Tuesday, June 05, 2007

Strategy for migrating to new messaging middlware

I was chatting to an old accomplice the other day who headed up FX architecture for a tier 1 in the US about my new position with 29West - apart from saying they were a great company with great tech, he said they has decided not to use the LBM product because of the pain of migration from the existing Tibco RV middleware. So part of my new role will be to create a migration path which is as pain free for our customers.

This is exactly the problem we had to solve in my current assignment (I don't start with 29West until late July btw) - how do we integrate Wombat (which runs over LBM) into an organisation which relies on another product successfully? The strategy we adopted was to use a straightforward design pattern to implement a piece of throw-away middleware combined with a touch of perception management - always important.

Project Evangelism Framework

As important as the technical feasibility and superiority of a candidate solution is the management of the change process. I've amalgamated some techniques which are based on open source tools, allowing debate and development of a community of interest around the solution. The idea is not new and was inspired by reading the Cluetrain Manifesto as a younger man.

Basically we have several chat channels - one for the project where the public can ask questions and get expert answers, one for the technology, so that we can fight our technollectual battles. A blog for a record of meetings, decision, vendor liaison and general project karma and lastly a wiki where we can disseminate project documents and build a support knowledgebase. I'll blog again about this as I have some theories about the roles people play which I'll elaborate.

Using this setup has surprising effects and advantages - meetings are now a matter of record for public consumption which modifies people behaviour towards cooperation and congeniality. Vendors are treated fairly and openly, decisions vindicated or challenged thereby using the wisdom of crowds. Project documentation is completed and of a higher standard. People behave more professionally. Business customers can see the real state of the project.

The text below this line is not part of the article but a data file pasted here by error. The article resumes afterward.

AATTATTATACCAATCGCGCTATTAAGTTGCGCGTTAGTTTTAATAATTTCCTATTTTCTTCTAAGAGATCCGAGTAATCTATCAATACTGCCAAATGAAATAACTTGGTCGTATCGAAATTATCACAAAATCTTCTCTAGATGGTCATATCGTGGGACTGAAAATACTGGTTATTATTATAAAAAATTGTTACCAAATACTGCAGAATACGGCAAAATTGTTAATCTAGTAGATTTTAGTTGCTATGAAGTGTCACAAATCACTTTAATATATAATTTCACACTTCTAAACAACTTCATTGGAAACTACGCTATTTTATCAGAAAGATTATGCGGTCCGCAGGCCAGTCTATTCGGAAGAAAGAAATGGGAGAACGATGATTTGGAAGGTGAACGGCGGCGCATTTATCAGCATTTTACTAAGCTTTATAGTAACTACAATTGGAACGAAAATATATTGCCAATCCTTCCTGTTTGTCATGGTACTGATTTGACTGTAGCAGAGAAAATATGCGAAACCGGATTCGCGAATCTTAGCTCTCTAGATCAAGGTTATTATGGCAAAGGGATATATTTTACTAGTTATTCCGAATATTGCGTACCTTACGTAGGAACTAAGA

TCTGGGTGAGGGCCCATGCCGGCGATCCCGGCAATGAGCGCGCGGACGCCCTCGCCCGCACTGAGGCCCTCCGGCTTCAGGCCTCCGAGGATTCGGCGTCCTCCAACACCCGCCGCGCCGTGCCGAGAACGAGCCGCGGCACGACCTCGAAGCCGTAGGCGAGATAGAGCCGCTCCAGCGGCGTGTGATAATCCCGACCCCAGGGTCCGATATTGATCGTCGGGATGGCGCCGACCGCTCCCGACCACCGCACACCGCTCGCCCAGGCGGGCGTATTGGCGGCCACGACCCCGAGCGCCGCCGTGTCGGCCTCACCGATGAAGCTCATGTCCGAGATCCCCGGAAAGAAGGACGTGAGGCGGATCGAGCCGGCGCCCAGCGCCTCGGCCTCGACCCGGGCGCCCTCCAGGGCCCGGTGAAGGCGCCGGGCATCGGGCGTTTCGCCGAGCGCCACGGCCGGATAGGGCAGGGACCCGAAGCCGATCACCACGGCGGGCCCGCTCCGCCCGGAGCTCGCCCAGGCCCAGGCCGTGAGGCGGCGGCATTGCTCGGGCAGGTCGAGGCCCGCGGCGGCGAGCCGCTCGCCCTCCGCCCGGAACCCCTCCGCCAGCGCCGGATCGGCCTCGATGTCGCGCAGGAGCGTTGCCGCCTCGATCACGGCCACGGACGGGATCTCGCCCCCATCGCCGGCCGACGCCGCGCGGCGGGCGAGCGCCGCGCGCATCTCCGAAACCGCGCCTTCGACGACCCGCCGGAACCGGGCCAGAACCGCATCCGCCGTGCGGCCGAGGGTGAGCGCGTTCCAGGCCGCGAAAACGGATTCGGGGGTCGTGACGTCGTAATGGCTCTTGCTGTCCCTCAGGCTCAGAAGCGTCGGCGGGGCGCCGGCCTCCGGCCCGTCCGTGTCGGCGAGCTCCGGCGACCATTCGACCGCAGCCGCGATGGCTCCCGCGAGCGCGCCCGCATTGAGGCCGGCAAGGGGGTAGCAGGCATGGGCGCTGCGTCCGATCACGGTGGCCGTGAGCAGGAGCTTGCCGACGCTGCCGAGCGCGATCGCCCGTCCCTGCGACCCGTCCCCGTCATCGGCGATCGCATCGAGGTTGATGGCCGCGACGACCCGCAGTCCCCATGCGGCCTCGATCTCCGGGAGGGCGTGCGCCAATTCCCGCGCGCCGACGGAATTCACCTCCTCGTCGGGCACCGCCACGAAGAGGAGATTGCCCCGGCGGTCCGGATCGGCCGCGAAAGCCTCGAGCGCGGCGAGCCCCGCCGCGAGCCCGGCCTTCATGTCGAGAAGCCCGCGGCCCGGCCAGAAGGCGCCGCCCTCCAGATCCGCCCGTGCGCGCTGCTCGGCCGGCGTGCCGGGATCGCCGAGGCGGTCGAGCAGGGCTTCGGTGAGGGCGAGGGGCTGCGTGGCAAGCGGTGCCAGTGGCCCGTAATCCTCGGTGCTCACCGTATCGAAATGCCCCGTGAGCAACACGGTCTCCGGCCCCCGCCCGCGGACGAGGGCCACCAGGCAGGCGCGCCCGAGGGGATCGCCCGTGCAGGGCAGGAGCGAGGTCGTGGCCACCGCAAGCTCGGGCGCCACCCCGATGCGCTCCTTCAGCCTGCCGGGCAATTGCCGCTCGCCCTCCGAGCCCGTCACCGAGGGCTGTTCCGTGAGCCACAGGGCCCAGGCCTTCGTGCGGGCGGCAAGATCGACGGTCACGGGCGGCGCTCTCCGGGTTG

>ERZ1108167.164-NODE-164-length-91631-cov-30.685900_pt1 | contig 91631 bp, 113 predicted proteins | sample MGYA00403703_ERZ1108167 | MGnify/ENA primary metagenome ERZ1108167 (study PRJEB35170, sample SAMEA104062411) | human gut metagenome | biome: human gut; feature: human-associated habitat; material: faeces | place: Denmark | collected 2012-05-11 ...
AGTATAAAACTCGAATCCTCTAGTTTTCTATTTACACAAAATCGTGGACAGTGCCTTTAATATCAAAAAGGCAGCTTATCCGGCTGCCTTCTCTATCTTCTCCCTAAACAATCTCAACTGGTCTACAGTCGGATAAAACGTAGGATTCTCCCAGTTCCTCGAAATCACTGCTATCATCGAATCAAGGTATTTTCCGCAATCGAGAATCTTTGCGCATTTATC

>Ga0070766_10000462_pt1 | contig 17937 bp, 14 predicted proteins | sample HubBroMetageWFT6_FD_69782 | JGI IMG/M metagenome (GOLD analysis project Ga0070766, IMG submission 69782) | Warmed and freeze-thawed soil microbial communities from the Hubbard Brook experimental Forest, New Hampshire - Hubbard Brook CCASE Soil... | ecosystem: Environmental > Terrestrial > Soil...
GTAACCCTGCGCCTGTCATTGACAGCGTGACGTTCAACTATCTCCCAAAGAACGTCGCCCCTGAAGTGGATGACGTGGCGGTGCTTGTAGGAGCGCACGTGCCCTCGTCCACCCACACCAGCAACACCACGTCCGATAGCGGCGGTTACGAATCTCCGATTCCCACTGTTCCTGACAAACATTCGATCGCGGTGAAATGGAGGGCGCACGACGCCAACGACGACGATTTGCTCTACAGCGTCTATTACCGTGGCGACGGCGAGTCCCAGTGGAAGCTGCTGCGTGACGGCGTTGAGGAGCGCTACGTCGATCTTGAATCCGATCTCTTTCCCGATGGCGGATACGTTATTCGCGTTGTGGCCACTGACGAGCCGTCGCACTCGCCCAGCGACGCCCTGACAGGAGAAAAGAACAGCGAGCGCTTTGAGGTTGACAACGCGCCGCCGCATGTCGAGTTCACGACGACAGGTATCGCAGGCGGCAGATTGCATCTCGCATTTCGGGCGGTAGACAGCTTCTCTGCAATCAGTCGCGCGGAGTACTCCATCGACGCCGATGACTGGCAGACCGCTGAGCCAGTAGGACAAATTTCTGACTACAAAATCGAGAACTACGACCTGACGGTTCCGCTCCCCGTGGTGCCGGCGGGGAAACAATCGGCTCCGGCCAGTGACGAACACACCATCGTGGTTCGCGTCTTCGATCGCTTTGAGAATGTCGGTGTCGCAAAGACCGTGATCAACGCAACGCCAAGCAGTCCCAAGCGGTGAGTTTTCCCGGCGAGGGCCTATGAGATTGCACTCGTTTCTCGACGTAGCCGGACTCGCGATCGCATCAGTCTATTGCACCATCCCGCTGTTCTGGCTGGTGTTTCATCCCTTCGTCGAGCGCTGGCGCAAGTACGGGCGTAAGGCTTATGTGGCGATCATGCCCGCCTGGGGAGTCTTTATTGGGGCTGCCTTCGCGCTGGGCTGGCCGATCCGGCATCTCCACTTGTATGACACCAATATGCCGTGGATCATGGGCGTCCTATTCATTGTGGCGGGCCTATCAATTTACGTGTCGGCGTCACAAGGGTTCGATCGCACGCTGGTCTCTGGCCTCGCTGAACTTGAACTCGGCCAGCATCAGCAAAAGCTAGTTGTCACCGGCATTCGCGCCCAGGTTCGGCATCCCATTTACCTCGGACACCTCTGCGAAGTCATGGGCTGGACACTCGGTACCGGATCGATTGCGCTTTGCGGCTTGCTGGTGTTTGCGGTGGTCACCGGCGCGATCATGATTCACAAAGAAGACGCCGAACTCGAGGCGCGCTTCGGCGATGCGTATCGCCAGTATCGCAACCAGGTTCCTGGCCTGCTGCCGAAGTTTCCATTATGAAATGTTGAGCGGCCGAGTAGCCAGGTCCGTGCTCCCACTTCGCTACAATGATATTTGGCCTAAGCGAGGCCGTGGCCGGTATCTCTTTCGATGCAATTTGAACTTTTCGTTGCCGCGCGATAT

Technological Framework

First thing is to get the new infrastructure up to near production level on dev hardware with the minimum of fuss and footprint. Then productionise it so that there's autostart/stop, logfile monitoring and maintenance etc. Next you need to develop some examples or tailor the ones supplied to assist with onboarding.

It helps if you can develop the code to fill patterns of use within the organisation - this way the developers need minimum effort to integrate. Be ready to answer support from developers and sort out issues quickly. This way the community will begin to trust you because if you lose people early through poor infra, support of lousy code, it's going to be all the harder to get your new solution adopted.

You need to run the two infrastructures in parallel but new development needs to use the new infrastructure and existing code phased over to the new infrastructure once it has been proven.

To help here, I implemented daemon process which implemented a Facade/Proxy/Adaptor pattern. This can be written in whatever language you like, but I'd recommend C because it just so happens that it's the lowest common denominator. This allows you to take data from any source (databases, flat files, memory maps, MQ, Tibco RV, Emma, Vhayu, FAME etc). and provide it to the existing and new clients. In time, the new clients bypass the adaptor. This allows you to maintain the client functionality whilst developing new interfaces.


Steve said...

What chat service do you lean towards for this? One of the major players like Yahoo, etc? Do you see it as being most powerful as chat rooms where everybody can cross-chat, or mostly one-on-one IMs? Or a combination?

We've experimented with jabber for chat rooms (conferences), but we didn't have good luck setting up our own jabber server (just didn't have time to figure out what was wrong).


Graeme Burnett said...

I've used them all: yahoo, google talk, aim, aol, jabber, skype. Yahoo seems to be the most reliable and best at getting through corporate proxies - it works on my blackberry too and you can conference several users which is quite bizarre - I remember chatting to a guy in Hong Kong and one in Moscow simultaneously which was cool. Google talk is good in that it integrates with gmail - so you can save your chats automatically for later eveidence. AIM and Windows messenger are platform specific so I don't use them. I've tried to set up a jabber server in the past - but couldn't be bothered getting it configured - IRC out of the box pretty much did what we needed and there's a multitude of clients.

marc said...

We use MindAlign. It's the best that I have seen so far, although I prefer to use Yahoo when I work from home.